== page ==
Note: This is a 360° Video — press and hold to explore it!
Solar System Sun
Terrestrial Planet Mercury, Venus, Earth (Moon), Mars
Asteroid Belt Ceres, Vesta
Jovian Planet Jupiter, Saturn, Uranus, Neptune
Kuiper Belt Pluto, Haumea, Makemake
Scattered Disc Eris, Sedna, Planet X
Oort Cloud Etc. Scholz’s Star
Small Body Comet, Centaur, Asteroid
- Space Rocks! (1/4/2019) - It was a fantastic holiday season for space fans! In fact, there was so much going on, it was almost impossible to keep up with it all. According to your news sources and interests, you have probably heard about at least some of the amazing things that happened, but chances are you haven’t heard about … Continue reading Space Rocks!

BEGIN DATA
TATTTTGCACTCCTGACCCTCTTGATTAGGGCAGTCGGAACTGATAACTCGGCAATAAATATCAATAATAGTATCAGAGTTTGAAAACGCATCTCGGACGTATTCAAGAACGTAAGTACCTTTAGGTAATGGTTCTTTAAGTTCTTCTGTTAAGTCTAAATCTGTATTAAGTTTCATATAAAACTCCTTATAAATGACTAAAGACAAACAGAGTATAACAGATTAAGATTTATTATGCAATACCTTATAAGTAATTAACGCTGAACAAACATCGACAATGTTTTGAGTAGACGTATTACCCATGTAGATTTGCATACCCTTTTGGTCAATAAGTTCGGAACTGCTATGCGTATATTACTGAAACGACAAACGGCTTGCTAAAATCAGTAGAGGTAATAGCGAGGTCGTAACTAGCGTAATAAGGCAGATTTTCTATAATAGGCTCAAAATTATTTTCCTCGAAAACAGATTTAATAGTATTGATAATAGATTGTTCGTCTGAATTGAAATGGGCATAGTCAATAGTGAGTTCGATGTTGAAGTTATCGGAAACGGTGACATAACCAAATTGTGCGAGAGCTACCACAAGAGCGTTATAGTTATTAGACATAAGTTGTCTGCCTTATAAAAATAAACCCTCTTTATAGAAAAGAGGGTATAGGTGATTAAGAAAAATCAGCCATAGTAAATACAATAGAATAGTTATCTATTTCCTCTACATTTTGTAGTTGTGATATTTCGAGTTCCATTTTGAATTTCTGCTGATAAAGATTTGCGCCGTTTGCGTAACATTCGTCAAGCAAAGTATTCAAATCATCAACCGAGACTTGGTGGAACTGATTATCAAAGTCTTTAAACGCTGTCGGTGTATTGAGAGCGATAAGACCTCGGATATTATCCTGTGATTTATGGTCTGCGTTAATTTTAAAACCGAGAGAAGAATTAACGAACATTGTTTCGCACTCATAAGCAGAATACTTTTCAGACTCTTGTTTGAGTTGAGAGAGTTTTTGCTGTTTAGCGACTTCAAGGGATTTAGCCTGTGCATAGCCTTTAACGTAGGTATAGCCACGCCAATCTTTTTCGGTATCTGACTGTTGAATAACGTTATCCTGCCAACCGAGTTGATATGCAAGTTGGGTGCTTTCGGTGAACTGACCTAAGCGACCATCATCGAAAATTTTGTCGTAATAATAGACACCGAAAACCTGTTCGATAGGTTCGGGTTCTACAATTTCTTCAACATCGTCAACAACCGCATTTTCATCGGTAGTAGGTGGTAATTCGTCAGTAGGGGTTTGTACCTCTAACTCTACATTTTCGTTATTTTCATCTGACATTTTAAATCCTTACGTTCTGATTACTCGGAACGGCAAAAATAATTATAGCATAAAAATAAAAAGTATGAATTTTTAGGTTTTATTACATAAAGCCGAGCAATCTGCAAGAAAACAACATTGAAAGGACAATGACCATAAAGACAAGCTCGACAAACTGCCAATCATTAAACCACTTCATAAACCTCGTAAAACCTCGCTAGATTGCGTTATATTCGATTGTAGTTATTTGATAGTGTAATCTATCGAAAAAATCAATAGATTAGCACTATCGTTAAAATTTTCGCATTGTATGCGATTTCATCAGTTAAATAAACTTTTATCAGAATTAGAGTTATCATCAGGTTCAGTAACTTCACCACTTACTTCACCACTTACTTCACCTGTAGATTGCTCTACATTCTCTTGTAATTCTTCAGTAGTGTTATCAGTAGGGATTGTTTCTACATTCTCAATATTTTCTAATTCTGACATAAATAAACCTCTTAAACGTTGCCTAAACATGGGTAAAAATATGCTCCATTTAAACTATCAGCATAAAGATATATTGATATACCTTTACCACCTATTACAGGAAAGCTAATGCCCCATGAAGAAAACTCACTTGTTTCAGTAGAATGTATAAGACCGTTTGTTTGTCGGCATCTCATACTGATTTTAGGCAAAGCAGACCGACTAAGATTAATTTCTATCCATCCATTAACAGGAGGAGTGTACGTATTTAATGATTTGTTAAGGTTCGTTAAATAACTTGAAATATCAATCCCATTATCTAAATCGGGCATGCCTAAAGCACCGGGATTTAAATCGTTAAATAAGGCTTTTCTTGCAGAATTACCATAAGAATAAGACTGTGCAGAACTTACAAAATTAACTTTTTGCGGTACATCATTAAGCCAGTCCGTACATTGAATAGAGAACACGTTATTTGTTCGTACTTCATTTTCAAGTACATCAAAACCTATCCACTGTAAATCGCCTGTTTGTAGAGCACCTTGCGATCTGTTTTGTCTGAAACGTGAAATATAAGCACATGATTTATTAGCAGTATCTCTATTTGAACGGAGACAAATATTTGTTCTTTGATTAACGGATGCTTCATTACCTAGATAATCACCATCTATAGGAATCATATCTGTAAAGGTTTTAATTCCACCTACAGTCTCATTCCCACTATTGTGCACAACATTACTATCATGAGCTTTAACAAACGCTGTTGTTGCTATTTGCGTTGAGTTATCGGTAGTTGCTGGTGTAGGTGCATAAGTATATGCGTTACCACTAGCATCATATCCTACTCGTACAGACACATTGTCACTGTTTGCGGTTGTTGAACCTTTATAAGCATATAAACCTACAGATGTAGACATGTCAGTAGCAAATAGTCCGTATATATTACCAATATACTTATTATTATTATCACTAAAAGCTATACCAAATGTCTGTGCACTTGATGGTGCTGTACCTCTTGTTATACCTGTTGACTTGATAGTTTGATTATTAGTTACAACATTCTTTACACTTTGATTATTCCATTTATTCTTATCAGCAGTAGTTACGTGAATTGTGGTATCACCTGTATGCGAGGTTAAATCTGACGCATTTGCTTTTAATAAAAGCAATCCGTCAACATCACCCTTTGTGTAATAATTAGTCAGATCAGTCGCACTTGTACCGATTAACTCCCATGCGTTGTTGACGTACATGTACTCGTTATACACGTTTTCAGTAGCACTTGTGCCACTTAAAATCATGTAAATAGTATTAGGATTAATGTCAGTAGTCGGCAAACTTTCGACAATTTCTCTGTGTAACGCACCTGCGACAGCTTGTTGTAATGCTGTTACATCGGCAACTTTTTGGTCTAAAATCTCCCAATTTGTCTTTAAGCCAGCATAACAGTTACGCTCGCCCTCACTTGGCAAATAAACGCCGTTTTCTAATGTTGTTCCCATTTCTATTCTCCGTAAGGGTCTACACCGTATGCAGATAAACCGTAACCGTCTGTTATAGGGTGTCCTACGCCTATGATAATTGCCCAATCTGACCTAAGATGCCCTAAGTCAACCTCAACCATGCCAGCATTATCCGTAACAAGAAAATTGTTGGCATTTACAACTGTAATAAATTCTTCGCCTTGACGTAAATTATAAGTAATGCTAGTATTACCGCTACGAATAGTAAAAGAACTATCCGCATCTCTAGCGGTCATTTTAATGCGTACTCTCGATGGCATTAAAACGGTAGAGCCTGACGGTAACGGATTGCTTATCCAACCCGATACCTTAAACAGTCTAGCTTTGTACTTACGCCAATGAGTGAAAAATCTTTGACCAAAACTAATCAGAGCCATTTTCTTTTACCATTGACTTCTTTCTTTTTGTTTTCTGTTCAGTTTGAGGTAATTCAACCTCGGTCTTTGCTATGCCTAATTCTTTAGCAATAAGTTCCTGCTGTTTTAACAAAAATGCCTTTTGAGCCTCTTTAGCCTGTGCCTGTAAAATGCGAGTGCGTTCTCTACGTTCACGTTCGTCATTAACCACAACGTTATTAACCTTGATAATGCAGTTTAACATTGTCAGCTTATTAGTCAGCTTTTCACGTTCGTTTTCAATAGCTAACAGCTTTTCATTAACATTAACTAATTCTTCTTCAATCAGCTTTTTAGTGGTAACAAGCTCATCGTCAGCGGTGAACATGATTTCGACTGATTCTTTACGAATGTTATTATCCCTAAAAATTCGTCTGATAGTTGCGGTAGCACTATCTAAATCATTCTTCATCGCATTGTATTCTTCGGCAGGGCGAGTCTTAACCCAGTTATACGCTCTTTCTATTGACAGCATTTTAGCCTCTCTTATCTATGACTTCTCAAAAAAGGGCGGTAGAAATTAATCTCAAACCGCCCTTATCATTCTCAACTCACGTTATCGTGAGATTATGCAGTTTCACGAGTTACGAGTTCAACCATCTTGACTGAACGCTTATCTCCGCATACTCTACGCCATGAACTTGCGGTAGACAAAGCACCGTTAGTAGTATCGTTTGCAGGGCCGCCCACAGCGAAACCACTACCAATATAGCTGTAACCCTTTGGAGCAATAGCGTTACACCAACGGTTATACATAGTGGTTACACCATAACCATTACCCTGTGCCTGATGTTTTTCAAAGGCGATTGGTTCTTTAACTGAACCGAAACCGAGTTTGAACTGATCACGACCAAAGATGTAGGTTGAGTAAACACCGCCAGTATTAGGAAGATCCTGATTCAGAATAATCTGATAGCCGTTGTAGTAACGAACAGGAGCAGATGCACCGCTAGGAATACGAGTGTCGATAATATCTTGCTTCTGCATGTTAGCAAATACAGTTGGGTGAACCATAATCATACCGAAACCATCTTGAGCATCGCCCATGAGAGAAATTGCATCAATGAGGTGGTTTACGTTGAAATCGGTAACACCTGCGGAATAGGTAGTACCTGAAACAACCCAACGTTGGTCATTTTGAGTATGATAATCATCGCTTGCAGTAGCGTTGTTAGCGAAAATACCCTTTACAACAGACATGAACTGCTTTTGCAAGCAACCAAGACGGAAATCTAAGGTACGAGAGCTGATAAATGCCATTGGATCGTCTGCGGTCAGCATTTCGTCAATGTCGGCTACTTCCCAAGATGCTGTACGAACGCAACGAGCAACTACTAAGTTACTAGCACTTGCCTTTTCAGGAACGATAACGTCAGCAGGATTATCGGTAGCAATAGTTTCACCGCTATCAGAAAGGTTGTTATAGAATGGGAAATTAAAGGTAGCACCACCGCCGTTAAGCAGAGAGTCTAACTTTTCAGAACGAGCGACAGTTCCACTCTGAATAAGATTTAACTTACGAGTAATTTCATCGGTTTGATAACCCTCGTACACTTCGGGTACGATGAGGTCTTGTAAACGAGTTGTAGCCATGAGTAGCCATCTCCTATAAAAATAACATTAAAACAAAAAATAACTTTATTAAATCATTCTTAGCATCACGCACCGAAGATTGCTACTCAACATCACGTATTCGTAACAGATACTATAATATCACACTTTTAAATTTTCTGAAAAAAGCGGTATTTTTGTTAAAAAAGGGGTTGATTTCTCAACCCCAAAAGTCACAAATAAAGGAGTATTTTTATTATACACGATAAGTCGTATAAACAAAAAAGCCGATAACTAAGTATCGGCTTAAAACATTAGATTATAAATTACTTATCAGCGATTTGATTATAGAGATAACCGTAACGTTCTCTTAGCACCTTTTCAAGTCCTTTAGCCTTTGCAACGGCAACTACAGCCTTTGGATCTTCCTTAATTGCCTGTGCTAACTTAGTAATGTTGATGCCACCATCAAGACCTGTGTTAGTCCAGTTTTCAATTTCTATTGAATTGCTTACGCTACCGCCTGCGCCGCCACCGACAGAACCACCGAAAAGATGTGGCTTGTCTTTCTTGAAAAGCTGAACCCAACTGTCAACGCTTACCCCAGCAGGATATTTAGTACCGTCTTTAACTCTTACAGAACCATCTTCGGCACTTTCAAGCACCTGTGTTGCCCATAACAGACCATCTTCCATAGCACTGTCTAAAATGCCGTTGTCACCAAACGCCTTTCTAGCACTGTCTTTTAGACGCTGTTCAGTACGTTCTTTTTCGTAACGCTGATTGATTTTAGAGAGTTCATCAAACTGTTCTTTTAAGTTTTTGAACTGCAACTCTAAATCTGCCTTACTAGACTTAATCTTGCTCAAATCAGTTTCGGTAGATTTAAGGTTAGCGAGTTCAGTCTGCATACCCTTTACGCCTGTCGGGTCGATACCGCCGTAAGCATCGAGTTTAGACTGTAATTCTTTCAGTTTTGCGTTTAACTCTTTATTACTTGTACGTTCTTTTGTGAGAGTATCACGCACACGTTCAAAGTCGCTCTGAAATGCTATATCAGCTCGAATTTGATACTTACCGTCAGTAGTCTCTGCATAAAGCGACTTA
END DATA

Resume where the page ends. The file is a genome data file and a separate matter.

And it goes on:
- Get Lost in Space! (9/14/2018) - Way back in August, in anticipation of the start of a new school year, I set out to update the pages on this site related to space. Those pages tend to be popular among the teachers and students who use Cosma, and I happen to enjoy updating them, too. It sounded like a short, fun … Continue reading Get Lost in Space!
- Asteroids Galore! (6/27/2018) - Head’s up! You’re going to hear a lot about asteroids over the next week or so. The good news is that none of it is related to any specific asteroid hitting us. This media blitz is due to a trifecta of asteroid related events this week. One big reason you’ll hear so much about asteroids … Continue reading Asteroids Galore!
- Octopuses from Space! (5/20/2018) - Did you hear the one about the octopuses from space? It sounds like the title of a cheesy sci-fi movie, doesn’t it? But it isn’t, this time, or at least, yet. Instead, it’s actually an oddball theory that’s been put forth in a recently published “scientific” article that’s getting quite a lot of buzz in … Continue reading Octopuses from Space!